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LGBTQ “conversion therapy” by the numbers

Last week a poll was released showing overwhelming bi-partisan support for outlawing so-called “conversion” therapy that attempts to “cure” young people of being lesbian, gay, bisexual and transgender.

Still,  The Mental Health Protection Act   — a bill that would do just that — is expected to have a hard time getting a vote (or even a hearing) in this legislative session of the North Carolina General Assembly.

The bill would prohibit licensed therapists, social workers, psychologists, psychiatrists or paid pastoral counselors from attempting the therapy on anyone under 18 or on disabled adults. They could risk losing their licenses if they don’t comply. The state would be prohibited from subsidizing the practice, covering it through insurance or giving money to organizations that practice it.

Fifteen states and Washington, D.C. now have laws outlawing the “conversion” therapy. Massachusetts appears close to becoming the sixteenth state. But no state in the Southeast has yet outlawed it.

As LGBTQ advocates press for North Carolina to be the first, it’s worth considering some disturbing numbers from the Williams Institute on Sexual Orientation and Gender Identity Law and Public Policy at UCLA School of Law.

Last year the institute estimated:

* 698,000 LGBTQ adults (18-59) in the U.S. have received conversion therapy.

* That number includes 350,000 LGBTQ adults who received the treatment when they were adolescents.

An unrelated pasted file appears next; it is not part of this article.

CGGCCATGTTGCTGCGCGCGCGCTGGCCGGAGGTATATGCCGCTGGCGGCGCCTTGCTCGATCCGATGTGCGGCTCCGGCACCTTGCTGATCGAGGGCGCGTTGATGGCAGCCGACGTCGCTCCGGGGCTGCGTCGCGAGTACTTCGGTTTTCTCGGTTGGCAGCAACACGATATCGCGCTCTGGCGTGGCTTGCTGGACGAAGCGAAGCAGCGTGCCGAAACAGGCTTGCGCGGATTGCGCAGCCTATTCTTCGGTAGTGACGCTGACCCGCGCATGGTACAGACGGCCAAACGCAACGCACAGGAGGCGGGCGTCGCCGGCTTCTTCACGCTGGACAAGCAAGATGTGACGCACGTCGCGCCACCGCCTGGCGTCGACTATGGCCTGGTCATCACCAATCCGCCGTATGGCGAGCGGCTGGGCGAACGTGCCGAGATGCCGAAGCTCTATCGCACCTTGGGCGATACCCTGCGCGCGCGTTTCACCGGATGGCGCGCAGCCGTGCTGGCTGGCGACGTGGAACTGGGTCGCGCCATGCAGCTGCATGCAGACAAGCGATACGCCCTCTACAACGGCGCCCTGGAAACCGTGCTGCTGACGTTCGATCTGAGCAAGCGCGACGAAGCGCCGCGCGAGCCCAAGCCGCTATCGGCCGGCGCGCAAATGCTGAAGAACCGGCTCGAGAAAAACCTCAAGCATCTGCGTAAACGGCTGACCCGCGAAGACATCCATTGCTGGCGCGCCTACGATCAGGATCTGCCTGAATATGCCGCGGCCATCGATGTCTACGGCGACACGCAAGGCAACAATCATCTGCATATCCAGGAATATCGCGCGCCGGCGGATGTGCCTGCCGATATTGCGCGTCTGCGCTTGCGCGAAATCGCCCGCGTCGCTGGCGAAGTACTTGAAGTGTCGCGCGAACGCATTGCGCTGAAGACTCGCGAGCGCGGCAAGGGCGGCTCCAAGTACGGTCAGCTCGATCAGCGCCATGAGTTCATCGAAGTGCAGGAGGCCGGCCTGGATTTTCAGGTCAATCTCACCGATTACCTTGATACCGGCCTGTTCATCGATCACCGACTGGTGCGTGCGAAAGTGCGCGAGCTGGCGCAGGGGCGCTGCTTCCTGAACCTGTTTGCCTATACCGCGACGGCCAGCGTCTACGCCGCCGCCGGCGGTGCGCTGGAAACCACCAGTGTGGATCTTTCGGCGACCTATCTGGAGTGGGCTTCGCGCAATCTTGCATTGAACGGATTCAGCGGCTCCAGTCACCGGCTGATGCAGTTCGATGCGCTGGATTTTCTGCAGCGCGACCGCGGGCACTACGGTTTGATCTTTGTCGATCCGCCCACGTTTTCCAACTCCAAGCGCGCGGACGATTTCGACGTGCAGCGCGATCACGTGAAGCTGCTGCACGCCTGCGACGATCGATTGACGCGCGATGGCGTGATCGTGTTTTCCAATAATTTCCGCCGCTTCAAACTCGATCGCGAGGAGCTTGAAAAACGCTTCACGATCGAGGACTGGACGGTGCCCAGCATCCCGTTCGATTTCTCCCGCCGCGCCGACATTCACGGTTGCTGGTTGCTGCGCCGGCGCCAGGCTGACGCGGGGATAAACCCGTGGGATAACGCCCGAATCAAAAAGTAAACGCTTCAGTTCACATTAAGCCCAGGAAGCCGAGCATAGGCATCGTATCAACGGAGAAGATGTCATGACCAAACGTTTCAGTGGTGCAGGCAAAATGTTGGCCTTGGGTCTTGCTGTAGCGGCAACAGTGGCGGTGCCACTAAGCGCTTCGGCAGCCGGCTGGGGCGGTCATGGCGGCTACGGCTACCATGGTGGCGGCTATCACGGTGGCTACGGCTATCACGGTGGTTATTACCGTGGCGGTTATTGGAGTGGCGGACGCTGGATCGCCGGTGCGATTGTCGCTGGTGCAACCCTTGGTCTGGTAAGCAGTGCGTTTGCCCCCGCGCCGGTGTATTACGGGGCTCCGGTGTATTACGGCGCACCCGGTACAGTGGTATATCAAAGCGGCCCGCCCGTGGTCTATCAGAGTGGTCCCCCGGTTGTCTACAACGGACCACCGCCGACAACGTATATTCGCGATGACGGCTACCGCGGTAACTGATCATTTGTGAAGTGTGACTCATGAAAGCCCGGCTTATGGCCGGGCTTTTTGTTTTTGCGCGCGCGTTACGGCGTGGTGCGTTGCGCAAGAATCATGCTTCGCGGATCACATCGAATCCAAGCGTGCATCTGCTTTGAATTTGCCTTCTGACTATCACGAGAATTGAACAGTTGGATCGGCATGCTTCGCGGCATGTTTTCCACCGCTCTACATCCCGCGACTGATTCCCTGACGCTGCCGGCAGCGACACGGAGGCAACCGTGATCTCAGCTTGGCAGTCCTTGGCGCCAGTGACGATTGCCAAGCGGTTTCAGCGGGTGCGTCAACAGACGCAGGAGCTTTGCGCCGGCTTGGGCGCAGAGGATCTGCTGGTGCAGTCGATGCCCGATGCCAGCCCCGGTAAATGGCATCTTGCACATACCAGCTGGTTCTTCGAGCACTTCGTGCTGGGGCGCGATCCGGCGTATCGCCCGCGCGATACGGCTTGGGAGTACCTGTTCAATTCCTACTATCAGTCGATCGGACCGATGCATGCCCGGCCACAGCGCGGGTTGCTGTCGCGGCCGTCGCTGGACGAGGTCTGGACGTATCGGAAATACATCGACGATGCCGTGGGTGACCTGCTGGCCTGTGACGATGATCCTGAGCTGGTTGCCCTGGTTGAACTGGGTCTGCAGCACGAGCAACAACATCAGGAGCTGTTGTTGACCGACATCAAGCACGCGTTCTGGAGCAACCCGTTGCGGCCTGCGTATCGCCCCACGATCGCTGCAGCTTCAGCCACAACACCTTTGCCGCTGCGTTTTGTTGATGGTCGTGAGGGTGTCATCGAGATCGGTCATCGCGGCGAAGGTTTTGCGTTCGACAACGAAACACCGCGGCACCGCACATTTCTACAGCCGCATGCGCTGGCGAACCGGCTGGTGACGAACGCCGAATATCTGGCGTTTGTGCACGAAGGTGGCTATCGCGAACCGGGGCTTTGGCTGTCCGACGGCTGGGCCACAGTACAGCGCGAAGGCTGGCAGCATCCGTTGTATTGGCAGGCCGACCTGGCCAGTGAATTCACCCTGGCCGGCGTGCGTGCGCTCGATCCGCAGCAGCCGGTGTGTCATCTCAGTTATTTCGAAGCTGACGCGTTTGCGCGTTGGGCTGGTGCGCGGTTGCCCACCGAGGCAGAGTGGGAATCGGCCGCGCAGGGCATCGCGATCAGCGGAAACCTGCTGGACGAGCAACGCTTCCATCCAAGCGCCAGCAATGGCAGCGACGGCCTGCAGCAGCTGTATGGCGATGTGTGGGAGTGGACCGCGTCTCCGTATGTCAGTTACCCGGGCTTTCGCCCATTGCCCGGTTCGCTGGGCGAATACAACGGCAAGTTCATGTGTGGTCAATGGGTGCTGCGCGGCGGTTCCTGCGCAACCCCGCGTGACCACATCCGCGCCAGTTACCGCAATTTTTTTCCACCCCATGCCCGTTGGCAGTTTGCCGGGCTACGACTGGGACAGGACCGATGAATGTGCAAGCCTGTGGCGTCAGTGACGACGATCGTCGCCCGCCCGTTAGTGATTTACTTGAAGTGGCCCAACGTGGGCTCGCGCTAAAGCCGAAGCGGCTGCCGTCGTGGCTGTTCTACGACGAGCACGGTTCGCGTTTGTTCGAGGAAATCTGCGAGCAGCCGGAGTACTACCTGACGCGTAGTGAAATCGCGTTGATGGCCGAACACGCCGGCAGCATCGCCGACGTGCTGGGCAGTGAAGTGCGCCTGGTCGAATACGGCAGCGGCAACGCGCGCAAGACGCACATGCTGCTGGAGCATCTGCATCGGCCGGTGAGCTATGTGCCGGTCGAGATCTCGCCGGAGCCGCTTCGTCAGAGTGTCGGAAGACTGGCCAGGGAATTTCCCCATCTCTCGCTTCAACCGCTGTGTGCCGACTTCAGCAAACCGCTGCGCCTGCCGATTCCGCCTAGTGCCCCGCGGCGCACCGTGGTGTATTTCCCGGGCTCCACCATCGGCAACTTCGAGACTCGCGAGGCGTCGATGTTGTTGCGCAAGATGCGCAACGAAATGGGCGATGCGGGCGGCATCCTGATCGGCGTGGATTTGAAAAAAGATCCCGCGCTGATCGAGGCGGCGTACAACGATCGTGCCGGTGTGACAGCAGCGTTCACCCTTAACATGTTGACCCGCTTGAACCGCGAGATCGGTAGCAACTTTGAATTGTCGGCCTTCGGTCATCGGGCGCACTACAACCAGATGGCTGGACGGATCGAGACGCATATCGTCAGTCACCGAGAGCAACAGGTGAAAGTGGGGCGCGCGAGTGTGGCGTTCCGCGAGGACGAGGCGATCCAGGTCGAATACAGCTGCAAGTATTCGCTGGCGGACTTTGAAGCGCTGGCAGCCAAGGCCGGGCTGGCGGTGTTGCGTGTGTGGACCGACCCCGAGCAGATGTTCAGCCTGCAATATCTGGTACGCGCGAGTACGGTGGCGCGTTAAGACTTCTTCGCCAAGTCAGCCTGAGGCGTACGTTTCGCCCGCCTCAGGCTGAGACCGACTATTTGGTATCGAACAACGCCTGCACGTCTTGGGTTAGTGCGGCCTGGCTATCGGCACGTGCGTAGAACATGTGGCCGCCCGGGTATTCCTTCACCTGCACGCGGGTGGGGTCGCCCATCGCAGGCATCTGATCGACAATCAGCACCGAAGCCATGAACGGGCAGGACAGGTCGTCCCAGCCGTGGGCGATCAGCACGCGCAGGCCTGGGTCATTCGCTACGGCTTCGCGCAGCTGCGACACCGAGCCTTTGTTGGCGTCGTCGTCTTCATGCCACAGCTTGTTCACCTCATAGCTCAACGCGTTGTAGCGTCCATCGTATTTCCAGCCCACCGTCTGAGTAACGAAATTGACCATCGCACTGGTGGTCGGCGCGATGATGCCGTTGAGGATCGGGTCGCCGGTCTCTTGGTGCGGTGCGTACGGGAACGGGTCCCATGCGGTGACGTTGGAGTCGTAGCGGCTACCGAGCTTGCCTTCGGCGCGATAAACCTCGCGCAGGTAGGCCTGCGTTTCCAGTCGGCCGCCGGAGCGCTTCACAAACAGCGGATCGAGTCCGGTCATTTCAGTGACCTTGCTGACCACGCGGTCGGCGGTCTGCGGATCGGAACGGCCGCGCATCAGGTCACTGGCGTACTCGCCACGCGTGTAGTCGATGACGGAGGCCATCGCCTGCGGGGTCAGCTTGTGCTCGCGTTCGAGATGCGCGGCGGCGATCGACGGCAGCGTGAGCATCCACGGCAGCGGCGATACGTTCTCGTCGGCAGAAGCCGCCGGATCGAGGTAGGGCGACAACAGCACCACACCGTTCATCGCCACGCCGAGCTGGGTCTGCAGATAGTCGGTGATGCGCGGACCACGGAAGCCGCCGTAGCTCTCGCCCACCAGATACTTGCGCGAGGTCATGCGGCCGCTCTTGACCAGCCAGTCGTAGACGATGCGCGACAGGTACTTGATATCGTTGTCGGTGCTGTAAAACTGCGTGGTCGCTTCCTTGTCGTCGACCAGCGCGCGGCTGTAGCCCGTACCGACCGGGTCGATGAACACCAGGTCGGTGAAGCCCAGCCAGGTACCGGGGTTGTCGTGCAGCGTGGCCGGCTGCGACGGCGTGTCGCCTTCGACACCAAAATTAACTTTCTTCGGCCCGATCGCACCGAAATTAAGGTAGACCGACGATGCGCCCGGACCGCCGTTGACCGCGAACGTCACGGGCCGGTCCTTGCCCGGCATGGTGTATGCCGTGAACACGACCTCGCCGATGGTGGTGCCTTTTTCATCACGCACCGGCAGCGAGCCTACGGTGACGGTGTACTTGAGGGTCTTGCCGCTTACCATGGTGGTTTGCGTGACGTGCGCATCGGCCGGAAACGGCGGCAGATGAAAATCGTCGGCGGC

* About 20,000 LGBTQ young people (13-17) will receive conversion therapy from a licensed healthcare professional before they reach the age of 18 in the states that did not, as of last year, ban the practice.

* About 6,000 LGBTQ young people (13-17) living in states that do ban conversion therapy would have received the therapy from a licensed health care professional before they turned 18 if their state had not instituted a ban.

* Across all states, about 57,000 LGBTQ young people (13-17) will receive conversion therapy from religious or spiritual advisors before reaching the age of 18.

The practice has been condemned by nearly every major professional health association, including: the American Medical Association, the American Psychological Association, the American Academy of Pediatrics, the American Counseling Association, The National Association of School Psychologists, The American Psychoanalytic Association and the American Counseling Association.

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